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By Chris | November 7 2013
Ellis says the tyre company has an army of full-time food inspectors eating ten meals a week. They pay their bills, are anonymous to restaurants and have an experience like any other customer. Establishments under consideration for star ratings receive several visits a year. Inspectors from different countries travel around the world so consistency is maintained across all Michelin Guide areas.
Emphasis is on the food. Inspectors give little consideration to décor or quality of service. They write detailed reports on every meal and restaurant using five criteria: quality of ingredients; flair and skill in preparing ingredients and combining flavors; chef’s personality as revealed through their cuisine; value for money and consistency of culinary standards.
“Those criteria taken together really reflect the quality of cuisine because this methodology is the same whether we’re in Paris, Tokyo or New York. And we’re the only ones who do it on a worldwide basis,” Ellis says.
Evaluations based on these criteria are then compared in “star sessions”. Ellis says he goes to every country where the guides are published. He decides on the final selection with the editor-in-chief and all the inspectors. These meetings go on for several days as they deliberate any changes to the guide. “We go restaurant by restaurant. We go through all the different table evaluations and come up with a collegial agreement on who’s going to keep their stars, who’s going to gain them and who’s going to lose them,” he explains.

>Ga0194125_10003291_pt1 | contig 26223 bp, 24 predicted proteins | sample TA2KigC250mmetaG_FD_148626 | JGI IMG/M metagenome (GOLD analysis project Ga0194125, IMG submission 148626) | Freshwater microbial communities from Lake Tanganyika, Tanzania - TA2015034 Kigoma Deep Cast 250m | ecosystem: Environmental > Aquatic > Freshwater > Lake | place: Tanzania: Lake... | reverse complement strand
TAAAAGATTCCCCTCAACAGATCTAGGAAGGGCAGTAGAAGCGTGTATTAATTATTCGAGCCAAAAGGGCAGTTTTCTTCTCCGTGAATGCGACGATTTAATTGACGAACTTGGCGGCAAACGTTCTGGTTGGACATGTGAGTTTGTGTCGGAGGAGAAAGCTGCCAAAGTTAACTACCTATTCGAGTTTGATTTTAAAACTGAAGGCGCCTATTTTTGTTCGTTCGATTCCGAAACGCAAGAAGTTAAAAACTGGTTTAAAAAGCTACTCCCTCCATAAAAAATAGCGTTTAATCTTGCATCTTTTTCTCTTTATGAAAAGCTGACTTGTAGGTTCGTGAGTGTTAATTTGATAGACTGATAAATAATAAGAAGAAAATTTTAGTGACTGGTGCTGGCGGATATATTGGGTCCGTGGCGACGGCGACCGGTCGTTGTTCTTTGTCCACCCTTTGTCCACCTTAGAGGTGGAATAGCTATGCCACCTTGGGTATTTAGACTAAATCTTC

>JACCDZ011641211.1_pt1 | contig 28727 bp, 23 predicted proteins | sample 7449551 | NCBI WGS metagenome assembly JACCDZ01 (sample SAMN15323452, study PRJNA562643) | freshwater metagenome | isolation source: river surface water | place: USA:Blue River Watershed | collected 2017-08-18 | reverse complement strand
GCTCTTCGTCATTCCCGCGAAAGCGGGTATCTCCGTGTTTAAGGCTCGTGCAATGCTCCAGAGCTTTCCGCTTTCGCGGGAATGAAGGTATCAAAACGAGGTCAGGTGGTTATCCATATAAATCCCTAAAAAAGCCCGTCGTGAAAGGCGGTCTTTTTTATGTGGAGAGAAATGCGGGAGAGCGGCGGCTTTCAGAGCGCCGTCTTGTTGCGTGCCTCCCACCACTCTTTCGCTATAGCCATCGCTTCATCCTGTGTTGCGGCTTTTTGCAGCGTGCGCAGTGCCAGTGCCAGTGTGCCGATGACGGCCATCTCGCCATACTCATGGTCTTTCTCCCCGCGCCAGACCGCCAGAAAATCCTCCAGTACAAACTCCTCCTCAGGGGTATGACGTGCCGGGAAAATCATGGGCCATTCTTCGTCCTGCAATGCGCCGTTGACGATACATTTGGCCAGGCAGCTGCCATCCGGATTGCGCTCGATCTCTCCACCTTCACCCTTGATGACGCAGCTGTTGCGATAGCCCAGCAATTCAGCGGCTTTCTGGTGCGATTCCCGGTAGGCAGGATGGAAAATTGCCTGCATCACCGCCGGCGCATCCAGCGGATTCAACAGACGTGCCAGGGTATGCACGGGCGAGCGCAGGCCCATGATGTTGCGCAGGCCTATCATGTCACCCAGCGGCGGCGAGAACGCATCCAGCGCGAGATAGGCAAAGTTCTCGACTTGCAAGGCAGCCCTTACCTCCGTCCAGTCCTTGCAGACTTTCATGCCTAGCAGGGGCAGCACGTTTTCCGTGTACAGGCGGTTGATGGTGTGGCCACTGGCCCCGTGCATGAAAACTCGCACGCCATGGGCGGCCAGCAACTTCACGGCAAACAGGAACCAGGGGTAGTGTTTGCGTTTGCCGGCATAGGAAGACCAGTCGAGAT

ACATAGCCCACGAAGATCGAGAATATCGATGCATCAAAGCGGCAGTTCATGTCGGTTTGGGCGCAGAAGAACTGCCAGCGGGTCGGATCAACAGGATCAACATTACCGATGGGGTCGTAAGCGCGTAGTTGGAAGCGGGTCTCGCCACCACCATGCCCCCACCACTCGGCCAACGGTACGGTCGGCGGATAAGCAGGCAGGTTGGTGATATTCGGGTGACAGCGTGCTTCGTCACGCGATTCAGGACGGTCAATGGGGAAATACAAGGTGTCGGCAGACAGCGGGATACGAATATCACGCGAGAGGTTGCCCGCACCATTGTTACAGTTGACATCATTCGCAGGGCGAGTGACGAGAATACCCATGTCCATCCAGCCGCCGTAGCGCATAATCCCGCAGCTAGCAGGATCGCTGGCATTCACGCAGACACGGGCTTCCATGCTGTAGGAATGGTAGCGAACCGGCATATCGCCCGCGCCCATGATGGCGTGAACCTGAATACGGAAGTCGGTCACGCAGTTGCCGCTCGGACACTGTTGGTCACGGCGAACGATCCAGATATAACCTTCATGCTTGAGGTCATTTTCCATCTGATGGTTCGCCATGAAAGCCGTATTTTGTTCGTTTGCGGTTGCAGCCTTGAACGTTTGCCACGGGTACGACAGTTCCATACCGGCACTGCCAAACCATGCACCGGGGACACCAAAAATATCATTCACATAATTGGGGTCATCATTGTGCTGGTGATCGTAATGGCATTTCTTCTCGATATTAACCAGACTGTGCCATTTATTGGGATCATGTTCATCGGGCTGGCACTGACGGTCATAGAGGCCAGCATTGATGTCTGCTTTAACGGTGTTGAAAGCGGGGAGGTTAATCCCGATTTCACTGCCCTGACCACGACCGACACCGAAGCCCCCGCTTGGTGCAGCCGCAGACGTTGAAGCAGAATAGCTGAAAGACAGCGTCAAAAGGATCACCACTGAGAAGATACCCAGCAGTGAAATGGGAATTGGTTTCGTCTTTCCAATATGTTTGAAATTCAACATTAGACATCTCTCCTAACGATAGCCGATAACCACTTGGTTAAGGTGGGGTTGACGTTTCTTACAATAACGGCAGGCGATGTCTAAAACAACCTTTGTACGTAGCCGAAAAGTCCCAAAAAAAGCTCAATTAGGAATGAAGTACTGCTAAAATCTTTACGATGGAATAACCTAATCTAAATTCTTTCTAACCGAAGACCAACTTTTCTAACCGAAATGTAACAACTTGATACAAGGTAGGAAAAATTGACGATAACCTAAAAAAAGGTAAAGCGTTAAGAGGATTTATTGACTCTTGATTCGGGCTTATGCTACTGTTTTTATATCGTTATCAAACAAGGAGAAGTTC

This process has been key to Michelin’s longstanding reputation for fine dining guides, according to Ellis. “That formula really gives us the objectivity in both our awarding and removal of stars,” he says.
The star system has been in place since 1933. Michelin says three stars reward “exceptional” cuisine where “distinctive dishes are precisely executed using superlative ingredients”. Two stars denote an “excellent” establishment with “skilfully and carefully crafted dishes of outstanding quality”. One indicates a “very good” restaurant that offers “cuisine prepared to a consistently high standard”.
It’s not only dining enthusiasts who take an interest in ratings. Michelin’s star system can also be useful to chefs wanting to see where they stand among the world’s best. “I think many chefs are artists at heart. They like to have some way of measuring their art against their other fellow artists. We have that mirror and that reflection we cast on what’s happening in the culinary world,” he says.
Michelin has faced criticism in recent years about its time-honored evaluation process. There have been allegations that the guides are slow in reacting to developments in different dining scenes. Questions were raised when San Francisco’s State Bird Provisions failed to earn a star in the area’s 2013 Michelin Guide.
The restaurant has now received a star and Ellis explains why. “When we award a star, we want to be sure the restaurant can carry it off over the long run. We needed to make sure that evolution remained at a constant level and State Bird Provisions was able to show us that this year,” he says.
Another criticism revolves around Japan’s total number of Michelin stars. It had 191 in 2008 but held 775 in 2013, leading all other countries. There have been claims that Michelin has skewed its ratings in an effort to boost the profile of its core tire business in the vast Japanese market.
Ellis replies with statistics. He mentions that Japan has 15 times the number of restaurants compared to France – there are over 1.5 million eating destinations in the Asian country as opposed to 100,000 in France.
But the quality is also there. “What’s going on all over Japan is really quite vibrant. The different styles of cuisine, their obsession with product, their obsession with technique – it’s just amazing. It’s a different ball game out there,” he says.
Michelin Guide selections always start from the same principle. “What people will get, and what we’re about, is the food,” Ellis says.